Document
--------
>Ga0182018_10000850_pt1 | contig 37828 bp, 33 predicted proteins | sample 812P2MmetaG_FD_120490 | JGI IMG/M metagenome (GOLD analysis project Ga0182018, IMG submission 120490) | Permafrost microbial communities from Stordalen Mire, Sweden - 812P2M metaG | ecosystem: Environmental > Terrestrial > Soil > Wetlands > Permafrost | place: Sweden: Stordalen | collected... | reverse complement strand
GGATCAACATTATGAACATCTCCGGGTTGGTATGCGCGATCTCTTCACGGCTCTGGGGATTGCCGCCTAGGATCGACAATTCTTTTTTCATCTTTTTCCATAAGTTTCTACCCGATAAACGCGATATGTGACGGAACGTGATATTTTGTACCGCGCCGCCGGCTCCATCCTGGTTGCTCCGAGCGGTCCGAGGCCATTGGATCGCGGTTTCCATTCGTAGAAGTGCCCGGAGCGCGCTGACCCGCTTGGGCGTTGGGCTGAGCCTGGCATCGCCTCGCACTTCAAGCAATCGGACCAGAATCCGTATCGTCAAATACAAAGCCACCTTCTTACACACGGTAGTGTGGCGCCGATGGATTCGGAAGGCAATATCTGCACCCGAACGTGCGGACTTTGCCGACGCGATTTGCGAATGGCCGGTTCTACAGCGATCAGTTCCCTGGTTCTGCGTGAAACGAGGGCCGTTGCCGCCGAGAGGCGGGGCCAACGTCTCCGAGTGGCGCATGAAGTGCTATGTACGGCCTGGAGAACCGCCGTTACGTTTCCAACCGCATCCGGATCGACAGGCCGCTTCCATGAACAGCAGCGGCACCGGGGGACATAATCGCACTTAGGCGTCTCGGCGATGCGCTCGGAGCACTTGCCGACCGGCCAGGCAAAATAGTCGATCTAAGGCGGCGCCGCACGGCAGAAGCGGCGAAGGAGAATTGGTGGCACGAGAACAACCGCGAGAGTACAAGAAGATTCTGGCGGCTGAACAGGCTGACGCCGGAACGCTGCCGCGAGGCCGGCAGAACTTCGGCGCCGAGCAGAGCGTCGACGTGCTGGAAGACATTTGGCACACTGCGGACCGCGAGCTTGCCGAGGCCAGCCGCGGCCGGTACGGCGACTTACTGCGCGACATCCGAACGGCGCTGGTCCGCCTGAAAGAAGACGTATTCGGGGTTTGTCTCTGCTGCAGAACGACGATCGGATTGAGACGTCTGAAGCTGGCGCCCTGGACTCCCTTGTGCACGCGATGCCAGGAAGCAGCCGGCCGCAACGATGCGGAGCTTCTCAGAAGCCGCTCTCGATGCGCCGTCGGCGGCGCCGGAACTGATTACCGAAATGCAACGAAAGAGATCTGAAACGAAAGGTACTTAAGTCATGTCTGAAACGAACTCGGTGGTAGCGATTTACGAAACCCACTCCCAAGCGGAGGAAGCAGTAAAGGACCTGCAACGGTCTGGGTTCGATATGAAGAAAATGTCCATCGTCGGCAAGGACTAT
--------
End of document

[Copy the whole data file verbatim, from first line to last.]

>Ga0182018_10000850_pt1 | contig 37828 bp, 33 predicted proteins | sample 812P2MmetaG_FD_120490 | JGI IMG/M metagenome (GOLD analysis project Ga0182018, IMG submission 120490) | Permafrost microbial communities from Stordalen Mire, Sweden - 812P2M metaG | ecosystem: Environmental > Terrestrial > Soil > Wetlands > Permafrost | place: Sweden: Stordalen | collected... | reverse complement strand
GGATCAACATTATGAACATCTCCGGGTTGGTATGCGCGATCTCTTCACGGCTCTGGGGATTGCCGCCTAGGATCGACAATTCTTTTTTCATCTTTTTCCATAAGTTTCTACCCGATAAACGCGATATGTGACGGAACGTGATATTTTGTACCGCGCCGCCGGCTCCATCCTGGTTGCTCCGAGCGGTCCGAGGCCATTGGATCGCGGTTTCCATTCGTAGAAGTGCCCGGAGCGCGCTGACCCGCTTGGGCGTTGGGCTGAGCCTGGCATCGCCTCGCACTTCAAGCAATCGGACCAGAATCCGTATCGTCAAATACAAAGCCACCTTCTTACACACGGTAGTGTGGCGCCGATGGATTCGGAAGGCAATATCTGCACCCGAACGTGCGGACTTTGCCGACGCGATTTGCGAATGGCCGGTTCTACAGCGATCAGTTCCCTGGTTCTGCGTGAAACGAGGGCCGTTGCCGCCGAGAGGCGGGGCCAACGTCTCCGAGTGGCGCATGAAGTGCTATGTACGGCCTGGAGAACCGCCGTTACGTTTCCAACCGCATCCGGATCGACAGGCCGCTTCCATGAACAGCAGCGGCACCGGGGGACATAATCGCACTTAGGCGTCTCGGCGATGCGCTCGGAGCACTTGCCGACCGGCCAGGCAAAATAGTCGATCTAAGGCGGCGCCGCACGGCAGAAGCGGCGAAGGAGAATTGGTGGCACGAGAACAACCGCGAGAGTACAAGAAGATTCTGGCGGCTGAACAGGCTGACGCCGGAACGCTGCCGCGAGGCCGGCAGAACTTCGGCGCCGAGCAGAGCGTCGACGTGCTGGAAGACATTTGGCACACTGCGGACCGCGAGCTTGCCGAGGCCAGCCGCGGCCGGTACGGCGACTTACTGCGCGACATCCGAACGGCGCTGGTCCGCCTGAAAGAAGACGTATTCGGGGTTTGTCTCTGCTGCAGAACGACGATCGGATTGAGACGTCTGAAGCTGGCGCCCTGGACTCCCTTGTGCACGCGATGCCAGGAAGCAGCCGGCCGCAACGATGCGGAGCTTCTCAGAAGCCGCTCTCGATGCGCCGTCGGCGGCGCCGGAACTGATTACCGAAATGCAACGAAAGAGATCTGAAACGAAAGGTACTTAAGTCATGTCTGAAACGAACTCGGTGGTAGCGATTTACGAAACCCACTCCCAAGCGGAGGAAGCAGTAAAGGACCTGCAACGGTCTGGGTTCGATATGAAGAAAATGTCCATCGTCGGCAAGGACTAT